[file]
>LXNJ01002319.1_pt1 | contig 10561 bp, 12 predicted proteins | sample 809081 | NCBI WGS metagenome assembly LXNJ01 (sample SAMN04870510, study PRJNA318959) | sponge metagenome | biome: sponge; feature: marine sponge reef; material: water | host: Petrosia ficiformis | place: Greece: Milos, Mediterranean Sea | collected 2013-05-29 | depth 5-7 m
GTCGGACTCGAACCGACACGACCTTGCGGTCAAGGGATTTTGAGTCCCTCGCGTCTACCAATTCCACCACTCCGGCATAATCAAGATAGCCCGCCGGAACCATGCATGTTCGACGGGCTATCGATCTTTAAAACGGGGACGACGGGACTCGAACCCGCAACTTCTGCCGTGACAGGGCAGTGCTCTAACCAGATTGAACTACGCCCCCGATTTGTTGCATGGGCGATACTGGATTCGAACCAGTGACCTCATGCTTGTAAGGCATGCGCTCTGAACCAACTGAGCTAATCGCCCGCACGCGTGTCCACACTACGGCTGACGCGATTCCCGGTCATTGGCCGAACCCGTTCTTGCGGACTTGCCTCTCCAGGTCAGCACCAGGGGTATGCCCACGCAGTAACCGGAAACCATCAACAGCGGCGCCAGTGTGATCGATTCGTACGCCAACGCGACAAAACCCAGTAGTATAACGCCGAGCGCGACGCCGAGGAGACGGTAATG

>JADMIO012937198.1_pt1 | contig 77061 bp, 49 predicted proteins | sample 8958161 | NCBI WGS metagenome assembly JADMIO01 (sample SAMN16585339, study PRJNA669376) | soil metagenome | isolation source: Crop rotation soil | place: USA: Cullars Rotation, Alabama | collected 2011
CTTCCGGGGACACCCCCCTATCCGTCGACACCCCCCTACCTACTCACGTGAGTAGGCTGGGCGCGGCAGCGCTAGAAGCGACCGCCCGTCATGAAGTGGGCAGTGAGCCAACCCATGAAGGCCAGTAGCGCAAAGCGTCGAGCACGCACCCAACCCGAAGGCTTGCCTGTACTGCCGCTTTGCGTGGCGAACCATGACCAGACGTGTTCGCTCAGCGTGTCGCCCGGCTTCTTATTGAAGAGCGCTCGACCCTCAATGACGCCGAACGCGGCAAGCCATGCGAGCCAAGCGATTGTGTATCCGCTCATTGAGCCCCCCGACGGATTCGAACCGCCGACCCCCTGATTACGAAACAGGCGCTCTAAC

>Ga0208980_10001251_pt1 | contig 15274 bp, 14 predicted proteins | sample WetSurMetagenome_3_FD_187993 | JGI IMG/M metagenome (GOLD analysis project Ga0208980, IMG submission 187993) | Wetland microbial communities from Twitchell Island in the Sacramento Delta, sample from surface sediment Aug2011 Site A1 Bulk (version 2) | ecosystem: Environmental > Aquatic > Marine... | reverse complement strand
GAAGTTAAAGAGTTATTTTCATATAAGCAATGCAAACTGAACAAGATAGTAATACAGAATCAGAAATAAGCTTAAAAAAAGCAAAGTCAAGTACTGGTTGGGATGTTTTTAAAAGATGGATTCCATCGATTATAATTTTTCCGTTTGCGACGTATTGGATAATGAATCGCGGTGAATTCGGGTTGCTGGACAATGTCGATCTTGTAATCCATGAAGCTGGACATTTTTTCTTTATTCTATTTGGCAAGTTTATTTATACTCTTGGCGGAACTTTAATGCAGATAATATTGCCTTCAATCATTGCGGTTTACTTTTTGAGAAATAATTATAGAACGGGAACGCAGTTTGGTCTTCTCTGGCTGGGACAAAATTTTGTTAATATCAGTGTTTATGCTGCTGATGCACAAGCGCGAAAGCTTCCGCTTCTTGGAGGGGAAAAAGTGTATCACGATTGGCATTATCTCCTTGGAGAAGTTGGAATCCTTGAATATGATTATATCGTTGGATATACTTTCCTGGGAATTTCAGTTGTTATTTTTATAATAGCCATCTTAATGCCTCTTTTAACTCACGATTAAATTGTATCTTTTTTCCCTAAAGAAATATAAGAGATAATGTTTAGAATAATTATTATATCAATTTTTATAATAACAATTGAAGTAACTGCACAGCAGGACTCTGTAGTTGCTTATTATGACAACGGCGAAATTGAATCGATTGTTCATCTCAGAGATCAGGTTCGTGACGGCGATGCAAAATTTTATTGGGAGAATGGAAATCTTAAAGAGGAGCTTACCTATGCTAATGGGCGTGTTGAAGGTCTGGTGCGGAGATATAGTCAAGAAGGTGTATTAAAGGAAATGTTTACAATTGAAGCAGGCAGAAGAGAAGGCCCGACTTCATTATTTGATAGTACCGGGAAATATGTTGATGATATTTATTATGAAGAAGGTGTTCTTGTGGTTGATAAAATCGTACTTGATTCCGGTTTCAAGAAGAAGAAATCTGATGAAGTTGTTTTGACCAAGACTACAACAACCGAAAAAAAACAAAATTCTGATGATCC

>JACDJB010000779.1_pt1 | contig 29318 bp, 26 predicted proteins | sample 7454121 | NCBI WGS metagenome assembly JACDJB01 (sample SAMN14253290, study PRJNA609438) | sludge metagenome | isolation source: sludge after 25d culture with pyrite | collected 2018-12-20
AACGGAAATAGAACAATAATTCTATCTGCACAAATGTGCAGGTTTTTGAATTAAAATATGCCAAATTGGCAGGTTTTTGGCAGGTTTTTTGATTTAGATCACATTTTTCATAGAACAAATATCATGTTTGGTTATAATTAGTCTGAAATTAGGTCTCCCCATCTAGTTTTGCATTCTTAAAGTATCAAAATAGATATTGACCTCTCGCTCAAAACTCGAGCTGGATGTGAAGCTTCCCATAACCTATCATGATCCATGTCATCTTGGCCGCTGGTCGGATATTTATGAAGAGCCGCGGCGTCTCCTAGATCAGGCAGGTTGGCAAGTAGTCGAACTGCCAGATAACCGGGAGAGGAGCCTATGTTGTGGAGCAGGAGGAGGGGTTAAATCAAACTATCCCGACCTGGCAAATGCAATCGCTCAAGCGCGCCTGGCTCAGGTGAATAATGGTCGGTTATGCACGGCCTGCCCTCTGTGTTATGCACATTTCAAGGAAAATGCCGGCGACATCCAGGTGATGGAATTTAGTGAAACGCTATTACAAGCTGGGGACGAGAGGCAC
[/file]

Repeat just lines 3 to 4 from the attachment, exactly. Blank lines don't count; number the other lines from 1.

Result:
>JADMIO012937198.1_pt1 | contig 77061 bp, 49 predicted proteins | sample 8958161 | NCBI WGS metagenome assembly JADMIO01 (sample SAMN16585339, study PRJNA669376) | soil metagenome | isolation source: Crop rotation soil | place: USA: Cullars Rotation, Alabama | collected 2011
CTTCCGGGGACACCCCCCTATCCGTCGACACCCCCCTACCTACTCACGTGAGTAGGCTGGGCGCGGCAGCGCTAGAAGCGACCGCCCGTCATGAAGTGGGCAGTGAGCCAACCCATGAAGGCCAGTAGCGCAAAGCGTCGAGCACGCACCCAACCCGAAGGCTTGCCTGTACTGCCGCTTTGCGTGGCGAACCATGACCAGACGTGTTCGCTCAGCGTGTCGCCCGGCTTCTTATTGAAGAGCGCTCGACCCTCAATGACGCCGAACGCGGCAAGCCATGCGAGCCAAGCGATTGTGTATCCGCTCATTGAGCCCCCCGACGGATTCGAACCGCCGACCCCCTGATTACGAAACAGGCGCTCTAAC